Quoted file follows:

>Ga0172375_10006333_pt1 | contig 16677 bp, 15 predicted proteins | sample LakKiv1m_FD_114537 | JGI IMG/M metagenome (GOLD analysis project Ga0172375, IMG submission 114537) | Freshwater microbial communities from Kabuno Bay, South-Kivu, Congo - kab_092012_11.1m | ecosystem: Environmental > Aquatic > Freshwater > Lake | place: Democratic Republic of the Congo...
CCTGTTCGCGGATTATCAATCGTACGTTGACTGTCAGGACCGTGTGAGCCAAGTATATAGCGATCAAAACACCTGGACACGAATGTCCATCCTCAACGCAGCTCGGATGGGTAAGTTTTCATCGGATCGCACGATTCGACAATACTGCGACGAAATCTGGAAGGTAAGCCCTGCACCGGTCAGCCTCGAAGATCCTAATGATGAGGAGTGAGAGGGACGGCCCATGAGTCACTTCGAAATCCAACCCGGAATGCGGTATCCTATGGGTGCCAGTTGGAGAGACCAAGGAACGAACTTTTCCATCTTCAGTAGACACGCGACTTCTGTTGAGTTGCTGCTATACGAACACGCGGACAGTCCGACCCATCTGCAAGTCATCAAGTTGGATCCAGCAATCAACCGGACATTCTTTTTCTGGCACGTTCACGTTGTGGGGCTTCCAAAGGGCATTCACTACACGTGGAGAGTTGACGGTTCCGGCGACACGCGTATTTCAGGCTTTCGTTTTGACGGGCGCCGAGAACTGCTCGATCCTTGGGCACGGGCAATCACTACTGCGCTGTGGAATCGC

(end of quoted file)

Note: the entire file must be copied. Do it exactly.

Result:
>Ga0172375_10006333_pt1 | contig 16677 bp, 15 predicted proteins | sample LakKiv1m_FD_114537 | JGI IMG/M metagenome (GOLD analysis project Ga0172375, IMG submission 114537) | Freshwater microbial communities from Kabuno Bay, South-Kivu, Congo - kab_092012_11.1m | ecosystem: Environmental > Aquatic > Freshwater > Lake | place: Democratic Republic of the Congo...
CCTGTTCGCGGATTATCAATCGTACGTTGACTGTCAGGACCGTGTGAGCCAAGTATATAGCGATCAAAACACCTGGACACGAATGTCCATCCTCAACGCAGCTCGGATGGGTAAGTTTTCATCGGATCGCACGATTCGACAATACTGCGACGAAATCTGGAAGGTAAGCCCTGCACCGGTCAGCCTCGAAGATCCTAATGATGAGGAGTGAGAGGGACGGCCCATGAGTCACTTCGAAATCCAACCCGGAATGCGGTATCCTATGGGTGCCAGTTGGAGAGACCAAGGAACGAACTTTTCCATCTTCAGTAGACACGCGACTTCTGTTGAGTTGCTGCTATACGAACACGCGGACAGTCCGACCCATCTGCAAGTCATCAAGTTGGATCCAGCAATCAACCGGACATTCTTTTTCTGGCACGTTCACGTTGTGGGGCTTCCAAAGGGCATTCACTACACGTGGAGAGTTGACGGTTCCGGCGACACGCGTATTTCAGGCTTTCGTTTTGACGGGCGCCGAGAACTGCTCGATCCTTGGGCACGGGCAATCACTACTGCGCTGTGGAATCGC